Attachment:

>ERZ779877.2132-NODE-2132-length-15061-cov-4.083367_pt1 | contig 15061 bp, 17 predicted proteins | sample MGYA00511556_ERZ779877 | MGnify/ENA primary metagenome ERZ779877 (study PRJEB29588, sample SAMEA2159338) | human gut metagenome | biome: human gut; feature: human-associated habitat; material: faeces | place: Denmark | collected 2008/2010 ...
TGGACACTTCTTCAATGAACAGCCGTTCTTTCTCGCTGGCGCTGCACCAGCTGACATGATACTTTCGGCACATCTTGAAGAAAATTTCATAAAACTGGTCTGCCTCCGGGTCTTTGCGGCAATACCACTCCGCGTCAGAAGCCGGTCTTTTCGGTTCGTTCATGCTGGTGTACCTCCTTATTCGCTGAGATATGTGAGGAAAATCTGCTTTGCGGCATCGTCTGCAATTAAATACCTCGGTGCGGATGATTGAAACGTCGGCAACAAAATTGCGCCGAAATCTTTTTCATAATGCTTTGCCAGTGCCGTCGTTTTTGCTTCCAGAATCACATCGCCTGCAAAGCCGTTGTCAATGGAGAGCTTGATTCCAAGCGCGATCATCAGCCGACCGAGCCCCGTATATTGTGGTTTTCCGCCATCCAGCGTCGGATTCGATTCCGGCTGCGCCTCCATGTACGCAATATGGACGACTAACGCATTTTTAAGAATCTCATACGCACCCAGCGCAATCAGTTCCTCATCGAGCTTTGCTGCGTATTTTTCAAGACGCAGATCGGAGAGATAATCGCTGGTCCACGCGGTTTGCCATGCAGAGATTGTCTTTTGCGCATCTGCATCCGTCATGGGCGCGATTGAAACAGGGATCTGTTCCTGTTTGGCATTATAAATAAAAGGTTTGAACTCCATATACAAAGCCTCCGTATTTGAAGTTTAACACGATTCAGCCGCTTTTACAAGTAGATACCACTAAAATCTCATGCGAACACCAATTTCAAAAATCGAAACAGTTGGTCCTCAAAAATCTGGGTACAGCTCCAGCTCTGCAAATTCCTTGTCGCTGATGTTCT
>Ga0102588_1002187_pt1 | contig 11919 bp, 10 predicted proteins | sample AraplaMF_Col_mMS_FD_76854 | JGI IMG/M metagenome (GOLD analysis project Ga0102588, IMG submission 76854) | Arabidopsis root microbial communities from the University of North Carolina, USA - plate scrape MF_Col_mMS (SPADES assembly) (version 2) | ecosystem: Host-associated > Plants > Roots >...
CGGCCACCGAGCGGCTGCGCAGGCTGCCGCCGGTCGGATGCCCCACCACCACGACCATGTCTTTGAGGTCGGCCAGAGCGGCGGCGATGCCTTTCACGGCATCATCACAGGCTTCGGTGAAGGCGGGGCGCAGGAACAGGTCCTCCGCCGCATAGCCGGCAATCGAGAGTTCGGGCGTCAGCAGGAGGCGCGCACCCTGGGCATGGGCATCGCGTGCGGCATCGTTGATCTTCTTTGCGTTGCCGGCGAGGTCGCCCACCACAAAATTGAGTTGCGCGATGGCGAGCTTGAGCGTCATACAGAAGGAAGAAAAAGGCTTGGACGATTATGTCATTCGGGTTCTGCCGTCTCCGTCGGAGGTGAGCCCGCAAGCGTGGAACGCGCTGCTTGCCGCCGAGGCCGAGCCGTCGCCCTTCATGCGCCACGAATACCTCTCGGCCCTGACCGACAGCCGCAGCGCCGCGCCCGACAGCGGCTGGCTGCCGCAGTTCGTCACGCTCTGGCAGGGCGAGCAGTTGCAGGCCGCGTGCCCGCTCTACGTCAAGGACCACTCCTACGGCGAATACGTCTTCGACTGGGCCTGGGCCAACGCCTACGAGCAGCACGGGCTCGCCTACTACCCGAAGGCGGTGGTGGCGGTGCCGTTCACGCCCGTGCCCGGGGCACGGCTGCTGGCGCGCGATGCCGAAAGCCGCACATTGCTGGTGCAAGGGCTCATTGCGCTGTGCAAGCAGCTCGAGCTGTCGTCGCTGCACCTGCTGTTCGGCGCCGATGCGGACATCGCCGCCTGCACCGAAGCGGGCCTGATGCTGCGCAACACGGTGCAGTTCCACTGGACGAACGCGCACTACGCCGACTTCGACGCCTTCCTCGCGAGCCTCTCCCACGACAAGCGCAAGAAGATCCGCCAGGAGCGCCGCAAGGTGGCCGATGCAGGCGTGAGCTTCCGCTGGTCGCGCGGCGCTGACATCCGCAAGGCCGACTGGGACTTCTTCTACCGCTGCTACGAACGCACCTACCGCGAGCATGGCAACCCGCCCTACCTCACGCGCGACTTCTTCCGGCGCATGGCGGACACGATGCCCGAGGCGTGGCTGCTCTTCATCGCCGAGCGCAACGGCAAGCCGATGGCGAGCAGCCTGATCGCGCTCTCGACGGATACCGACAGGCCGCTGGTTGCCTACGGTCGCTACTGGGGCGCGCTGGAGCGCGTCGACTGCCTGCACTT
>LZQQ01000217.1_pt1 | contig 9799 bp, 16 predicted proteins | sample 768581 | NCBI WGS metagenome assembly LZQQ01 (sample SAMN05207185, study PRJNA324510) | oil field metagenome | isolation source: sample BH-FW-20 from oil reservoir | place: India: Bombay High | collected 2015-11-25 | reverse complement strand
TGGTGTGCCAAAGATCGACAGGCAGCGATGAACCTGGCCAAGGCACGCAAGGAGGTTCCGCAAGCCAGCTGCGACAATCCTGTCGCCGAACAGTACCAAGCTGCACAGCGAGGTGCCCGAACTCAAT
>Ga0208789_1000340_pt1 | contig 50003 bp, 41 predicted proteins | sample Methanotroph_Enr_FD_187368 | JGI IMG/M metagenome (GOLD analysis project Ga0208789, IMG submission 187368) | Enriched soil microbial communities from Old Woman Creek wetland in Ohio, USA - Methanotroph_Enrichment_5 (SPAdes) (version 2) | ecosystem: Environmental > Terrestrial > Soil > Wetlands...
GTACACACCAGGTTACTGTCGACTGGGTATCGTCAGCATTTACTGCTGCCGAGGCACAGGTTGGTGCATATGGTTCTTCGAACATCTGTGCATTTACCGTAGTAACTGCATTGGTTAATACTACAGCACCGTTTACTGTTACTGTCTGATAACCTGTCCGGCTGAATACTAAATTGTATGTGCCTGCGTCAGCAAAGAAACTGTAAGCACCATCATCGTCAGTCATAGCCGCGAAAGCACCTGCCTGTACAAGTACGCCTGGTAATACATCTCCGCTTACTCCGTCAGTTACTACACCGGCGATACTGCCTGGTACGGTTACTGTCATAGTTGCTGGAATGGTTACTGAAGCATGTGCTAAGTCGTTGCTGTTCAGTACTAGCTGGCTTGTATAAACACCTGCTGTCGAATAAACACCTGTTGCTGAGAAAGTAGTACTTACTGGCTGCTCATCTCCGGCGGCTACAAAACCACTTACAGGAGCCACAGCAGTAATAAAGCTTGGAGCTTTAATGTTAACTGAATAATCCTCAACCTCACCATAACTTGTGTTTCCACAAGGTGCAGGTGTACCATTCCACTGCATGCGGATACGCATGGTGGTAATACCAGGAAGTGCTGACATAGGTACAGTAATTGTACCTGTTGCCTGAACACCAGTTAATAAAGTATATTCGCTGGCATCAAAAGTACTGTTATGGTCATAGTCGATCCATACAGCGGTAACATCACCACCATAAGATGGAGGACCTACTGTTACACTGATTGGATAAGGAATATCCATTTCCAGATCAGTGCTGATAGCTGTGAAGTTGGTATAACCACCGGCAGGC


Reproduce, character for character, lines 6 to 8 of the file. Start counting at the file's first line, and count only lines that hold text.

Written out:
TGGTGTGCCAAAGATCGACAGGCAGCGATGAACCTGGCCAAGGCACGCAAGGAGGTTCCGCAAGCCAGCTGCGACAATCCTGTCGCCGAACAGTACCAAGCTGCACAGCGAGGTGCCCGAACTCAAT
>Ga0208789_1000340_pt1 | contig 50003 bp, 41 predicted proteins | sample Methanotroph_Enr_FD_187368 | JGI IMG/M metagenome (GOLD analysis project Ga0208789, IMG submission 187368) | Enriched soil microbial communities from Old Woman Creek wetland in Ohio, USA - Methanotroph_Enrichment_5 (SPAdes) (version 2) | ecosystem: Environmental > Terrestrial > Soil > Wetlands...
GTACACACCAGGTTACTGTCGACTGGGTATCGTCAGCATTTACTGCTGCCGAGGCACAGGTTGGTGCATATGGTTCTTCGAACATCTGTGCATTTACCGTAGTAACTGCATTGGTTAATACTACAGCACCGTTTACTGTTACTGTCTGATAACCTGTCCGGCTGAATACTAAATTGTATGTGCCTGCGTCAGCAAAGAAACTGTAAGCACCATCATCGTCAGTCATAGCCGCGAAAGCACCTGCCTGTACAAGTACGCCTGGTAATACATCTCCGCTTACTCCGTCAGTTACTACACCGGCGATACTGCCTGGTACGGTTACTGTCATAGTTGCTGGAATGGTTACTGAAGCATGTGCTAAGTCGTTGCTGTTCAGTACTAGCTGGCTTGTATAAACACCTGCTGTCGAATAAACACCTGTTGCTGAGAAAGTAGTACTTACTGGCTGCTCATCTCCGGCGGCTACAAAACCACTTACAGGAGCCACAGCAGTAATAAAGCTTGGAGCTTTAATGTTAACTGAATAATCCTCAACCTCACCATAACTTGTGTTTCCACAAGGTGCAGGTGTACCATTCCACTGCATGCGGATACGCATGGTGGTAATACCAGGAAGTGCTGACATAGGTACAGTAATTGTACCTGTTGCCTGAACACCAGTTAATAAAGTATATTCGCTGGCATCAAAAGTACTGTTATGGTCATAGTCGATCCATACAGCGGTAACATCACCACCATAAGATGGAGGACCTACTGTTACACTGATTGGATAAGGAATATCCATTTCCAGATCAGTGCTGATAGCTGTGAAGTTGGTATAACCACCGGCAGGC